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The Boston Globe

Business

On the Hot Seat

Attracting talent was key in GE unit’s move to Mass.

Brian Palmer, the GE unit’s chief executive.

Joanne Rathe/Globe Staff

Brian Palmer, the GE unit’s chief executive.

Brian Palmer is the chief executive of GE Measurement and Control Solutions, a $5 billion energy technology unit of General Electric Co. based in Billerica. The unit, formed through a series of local acquisitions over the years, has about 800 employees in Billerica and Avon, who make energy-measuring instruments and conduct research and development. The headquarters was in Minden, Nev., until about a year ago when Palmer relocated it to Billerica. He recently spoke to Globe business editor Shirley Leung about the move.

You don’t find a lot of businesses relocating from Nevada to Massachusetts. We have a reputation for being a very high cost state for doing business, so what has been your experience?

I hear that a lot. The reality is people want to come work here. The schools, the students in the universities around the area, produce often some of the best technical talent. Despite the weather, despite the Red Sox, people actually want to live here. That gives us the ability to attract some terrific talent.

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You saw some of the technical production talent, but the leadership talent, too. I lived in Nevada for nine years — a beautiful, natural environment — but attracting executive leadership talent to move their families to very rural areas is a tough spot.

When I talk to other companies doing a lot of high-tech manufacturing, they say it’s very hard to find enough skilled workers, have you found that the case?

We don’t have that problem. What you’ve just seen in the plant tour, you’ll see sort of a mix of technicians and engineers. We don’t have the high demand for skilled crafts like certified, licensed electricians, machinists. We have more of a very technical technician assembly-type requirement. The engineers probably outnumber the production workers here. This is an engineering center that builds things.

Are those workers hard to get?

Not the engineers, that’s why Boston is so attractive.

You should do a commercial for the state or the chamber. There was a recent CNBC survey that ranked Massachusetts number 28 in the United States as a place to do business. What would you say to firms considering Massachusetts?

I’d say you have to look at the whole picture. Because in our particular business today, what wins the day for us and what wins the day for us in the marketplace is the best technology. We’re not a commodity, low-cost producer of goods. We’re a technology company. And the best technology’s going to win. Therefore, the place where I can attract the best technologists — the best engineers, technicians — is going to be the place I want to set up business.

If you’re in the technology business, or you’re a technology company, the Boston area is one of the best places to set up because you’re looking for early-career engineering graduates, and I’d say today more than any other item I’ve seen is that people are choosing where they want to live, and people like living here.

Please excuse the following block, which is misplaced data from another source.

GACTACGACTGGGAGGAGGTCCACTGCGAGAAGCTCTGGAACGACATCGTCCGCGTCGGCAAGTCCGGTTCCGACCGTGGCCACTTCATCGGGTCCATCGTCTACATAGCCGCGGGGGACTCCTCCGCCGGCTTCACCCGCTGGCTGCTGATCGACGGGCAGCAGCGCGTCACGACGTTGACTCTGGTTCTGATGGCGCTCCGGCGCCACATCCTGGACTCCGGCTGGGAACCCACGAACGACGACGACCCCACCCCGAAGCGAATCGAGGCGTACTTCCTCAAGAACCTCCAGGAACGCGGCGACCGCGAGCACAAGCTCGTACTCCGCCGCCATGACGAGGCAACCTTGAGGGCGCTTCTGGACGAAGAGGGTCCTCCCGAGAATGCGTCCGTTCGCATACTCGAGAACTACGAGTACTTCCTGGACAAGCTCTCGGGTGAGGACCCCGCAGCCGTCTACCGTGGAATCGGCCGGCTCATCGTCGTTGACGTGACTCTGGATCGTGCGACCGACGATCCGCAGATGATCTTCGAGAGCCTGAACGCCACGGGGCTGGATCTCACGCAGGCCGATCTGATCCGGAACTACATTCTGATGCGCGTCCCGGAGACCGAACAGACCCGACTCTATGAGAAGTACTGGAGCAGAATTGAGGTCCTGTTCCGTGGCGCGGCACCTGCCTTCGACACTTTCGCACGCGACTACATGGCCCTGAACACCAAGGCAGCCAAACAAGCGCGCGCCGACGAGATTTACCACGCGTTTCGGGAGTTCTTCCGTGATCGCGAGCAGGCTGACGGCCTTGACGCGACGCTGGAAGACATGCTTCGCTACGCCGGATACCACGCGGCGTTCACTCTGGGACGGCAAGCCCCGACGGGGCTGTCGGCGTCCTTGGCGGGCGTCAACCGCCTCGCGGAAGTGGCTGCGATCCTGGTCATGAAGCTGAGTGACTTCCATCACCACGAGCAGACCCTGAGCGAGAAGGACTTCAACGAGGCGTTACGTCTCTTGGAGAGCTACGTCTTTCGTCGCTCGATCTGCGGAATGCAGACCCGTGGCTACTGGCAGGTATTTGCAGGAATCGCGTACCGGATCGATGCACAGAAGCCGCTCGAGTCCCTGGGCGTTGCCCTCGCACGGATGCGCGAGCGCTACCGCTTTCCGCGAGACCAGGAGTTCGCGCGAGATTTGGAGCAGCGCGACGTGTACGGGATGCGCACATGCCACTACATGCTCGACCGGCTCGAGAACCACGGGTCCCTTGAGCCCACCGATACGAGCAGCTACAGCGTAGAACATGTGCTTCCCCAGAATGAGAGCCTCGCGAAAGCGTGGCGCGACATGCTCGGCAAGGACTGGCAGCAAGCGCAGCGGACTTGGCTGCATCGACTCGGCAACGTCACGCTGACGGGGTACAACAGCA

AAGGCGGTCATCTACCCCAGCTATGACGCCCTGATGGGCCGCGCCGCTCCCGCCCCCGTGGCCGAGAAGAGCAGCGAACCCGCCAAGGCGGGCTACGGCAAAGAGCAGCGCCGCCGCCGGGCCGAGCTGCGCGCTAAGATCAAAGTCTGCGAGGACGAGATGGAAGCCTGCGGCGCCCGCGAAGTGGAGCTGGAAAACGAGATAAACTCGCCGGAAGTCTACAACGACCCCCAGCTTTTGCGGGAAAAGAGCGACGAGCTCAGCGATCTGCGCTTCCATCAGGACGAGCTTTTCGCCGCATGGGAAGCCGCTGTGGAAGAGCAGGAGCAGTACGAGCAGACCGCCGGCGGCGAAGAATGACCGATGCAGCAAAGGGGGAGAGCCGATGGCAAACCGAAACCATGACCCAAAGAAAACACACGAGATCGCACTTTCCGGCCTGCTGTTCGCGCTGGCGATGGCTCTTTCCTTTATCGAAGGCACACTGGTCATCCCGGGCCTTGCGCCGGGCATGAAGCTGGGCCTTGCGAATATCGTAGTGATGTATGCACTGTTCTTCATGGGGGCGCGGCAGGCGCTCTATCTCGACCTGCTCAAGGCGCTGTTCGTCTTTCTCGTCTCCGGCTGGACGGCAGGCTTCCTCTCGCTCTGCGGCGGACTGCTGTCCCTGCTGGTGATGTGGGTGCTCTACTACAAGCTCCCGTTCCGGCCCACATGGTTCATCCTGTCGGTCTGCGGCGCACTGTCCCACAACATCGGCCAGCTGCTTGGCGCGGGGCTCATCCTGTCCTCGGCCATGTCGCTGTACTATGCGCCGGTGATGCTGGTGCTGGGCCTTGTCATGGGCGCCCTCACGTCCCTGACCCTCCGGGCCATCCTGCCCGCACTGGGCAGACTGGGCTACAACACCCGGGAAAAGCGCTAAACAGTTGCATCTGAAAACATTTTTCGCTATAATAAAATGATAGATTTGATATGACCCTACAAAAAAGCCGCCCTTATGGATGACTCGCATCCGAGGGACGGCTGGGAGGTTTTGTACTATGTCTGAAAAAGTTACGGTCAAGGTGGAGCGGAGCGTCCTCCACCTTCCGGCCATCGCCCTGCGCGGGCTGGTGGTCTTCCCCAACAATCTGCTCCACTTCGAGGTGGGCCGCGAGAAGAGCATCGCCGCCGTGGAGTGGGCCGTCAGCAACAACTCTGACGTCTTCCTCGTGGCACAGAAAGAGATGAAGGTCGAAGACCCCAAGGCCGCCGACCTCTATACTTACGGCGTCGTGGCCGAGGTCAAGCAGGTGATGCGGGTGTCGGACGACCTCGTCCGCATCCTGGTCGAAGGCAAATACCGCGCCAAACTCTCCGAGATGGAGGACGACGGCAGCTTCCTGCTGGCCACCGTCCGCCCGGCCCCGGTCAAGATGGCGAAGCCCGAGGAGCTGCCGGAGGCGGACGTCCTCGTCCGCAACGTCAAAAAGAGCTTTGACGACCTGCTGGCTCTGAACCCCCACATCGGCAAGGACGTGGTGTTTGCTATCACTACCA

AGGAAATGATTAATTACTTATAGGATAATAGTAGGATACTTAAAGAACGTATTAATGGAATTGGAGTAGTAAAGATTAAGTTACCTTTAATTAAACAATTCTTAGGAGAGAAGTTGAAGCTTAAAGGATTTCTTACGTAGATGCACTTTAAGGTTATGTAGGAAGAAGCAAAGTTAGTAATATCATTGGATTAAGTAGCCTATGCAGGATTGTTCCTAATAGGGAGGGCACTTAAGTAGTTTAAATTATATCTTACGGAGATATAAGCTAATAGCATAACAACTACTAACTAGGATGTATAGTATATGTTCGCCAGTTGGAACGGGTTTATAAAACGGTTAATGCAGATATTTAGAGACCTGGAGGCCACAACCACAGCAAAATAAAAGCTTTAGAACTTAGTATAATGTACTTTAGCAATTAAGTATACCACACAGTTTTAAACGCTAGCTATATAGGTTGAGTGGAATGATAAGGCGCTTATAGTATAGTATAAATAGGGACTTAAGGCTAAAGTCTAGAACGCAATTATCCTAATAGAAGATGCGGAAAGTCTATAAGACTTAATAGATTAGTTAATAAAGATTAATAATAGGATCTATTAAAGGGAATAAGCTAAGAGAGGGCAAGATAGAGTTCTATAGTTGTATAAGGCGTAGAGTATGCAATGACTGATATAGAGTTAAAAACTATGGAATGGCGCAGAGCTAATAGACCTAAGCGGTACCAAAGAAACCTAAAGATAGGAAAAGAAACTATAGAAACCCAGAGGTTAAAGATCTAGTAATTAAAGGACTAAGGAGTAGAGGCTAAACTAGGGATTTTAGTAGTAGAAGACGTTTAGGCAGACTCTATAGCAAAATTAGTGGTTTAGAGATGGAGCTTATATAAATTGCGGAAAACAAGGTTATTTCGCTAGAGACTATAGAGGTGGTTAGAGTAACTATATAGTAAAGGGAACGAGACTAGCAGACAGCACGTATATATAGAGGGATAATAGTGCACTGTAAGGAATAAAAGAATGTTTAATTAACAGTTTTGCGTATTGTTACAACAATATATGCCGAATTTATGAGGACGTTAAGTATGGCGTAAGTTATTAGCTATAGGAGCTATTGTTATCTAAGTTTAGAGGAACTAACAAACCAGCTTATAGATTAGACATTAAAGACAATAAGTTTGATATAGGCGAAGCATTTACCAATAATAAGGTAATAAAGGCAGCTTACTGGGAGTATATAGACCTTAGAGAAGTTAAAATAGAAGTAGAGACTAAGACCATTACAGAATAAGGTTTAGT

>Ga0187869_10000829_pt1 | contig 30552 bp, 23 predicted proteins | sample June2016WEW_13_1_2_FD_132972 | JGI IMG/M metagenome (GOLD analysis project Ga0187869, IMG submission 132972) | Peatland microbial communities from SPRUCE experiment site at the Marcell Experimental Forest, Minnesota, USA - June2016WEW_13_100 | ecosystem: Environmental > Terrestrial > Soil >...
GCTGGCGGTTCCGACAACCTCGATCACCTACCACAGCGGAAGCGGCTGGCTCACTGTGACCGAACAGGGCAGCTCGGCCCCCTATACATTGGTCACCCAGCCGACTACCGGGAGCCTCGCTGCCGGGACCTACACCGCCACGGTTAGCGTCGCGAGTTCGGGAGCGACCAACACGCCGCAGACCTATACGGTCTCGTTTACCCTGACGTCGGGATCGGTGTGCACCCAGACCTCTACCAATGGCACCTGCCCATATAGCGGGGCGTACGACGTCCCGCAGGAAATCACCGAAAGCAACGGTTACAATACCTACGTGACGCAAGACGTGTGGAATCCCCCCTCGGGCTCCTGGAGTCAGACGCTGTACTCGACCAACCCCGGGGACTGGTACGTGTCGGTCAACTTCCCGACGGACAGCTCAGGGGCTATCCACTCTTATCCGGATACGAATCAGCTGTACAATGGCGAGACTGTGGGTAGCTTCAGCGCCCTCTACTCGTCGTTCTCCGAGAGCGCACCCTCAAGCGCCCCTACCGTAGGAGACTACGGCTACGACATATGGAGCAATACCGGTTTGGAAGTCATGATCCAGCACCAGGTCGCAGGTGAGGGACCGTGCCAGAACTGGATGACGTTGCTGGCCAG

You’ve talked about how you doubled investment here in technology, can you talk about what’s driving that?

We’re a collection of a number of different acquisitions. And in many cases the former owners were either private or private equity. And the incentive on returning profit from the company into future R&D is probably higher with GE because we’re here for a long time.

We’ve taken the investment and the acquired companies from what tended to be 1 to 3 percent of their annual revenue, and we continued to increase that year over year over year. So now we’re at a little over 5 percent of revenue, and that starts to feel like a real leading technology company.

From your vantage, where is the US economy heading by the end of the year?

I’m a bit of an optimist here. I think the country wants to get back to work and get back to growth rates that we’ve seen in the past decade. The election is going to be a bit of a distraction and leaves people a little uncertain till the end of the year.

Is it affecting any of your decision making?

If there’s some level of concern or hesitancy in North America, there are other places in the world that are growing for us. So I don’t have the same concern as if I were supplying to one general market. Look, I’m always cautious. I’m not seeing any signs globally that I need to stop investing.

What about this slowdown in China?

That’s going to affect the world. That’s going to affect the demand for raw materials. That’s going to affect the investments that China makes in other parts of the world. Our business in particular in China is affected. We sort of see that off projections.

There are parts of Europe that are in a recession. Do you think we could have another global recession that drags the United States into one?

Again, I’m an optimist. Part of me says that’s a possibility, especially if Europe doesn’t act fast enough, the Greece, Ireland, Spain challenges they’ve got. The bigger risk is a combination of China slowing down even further, India not getting out of their lower flat line and not growing, and Europe.

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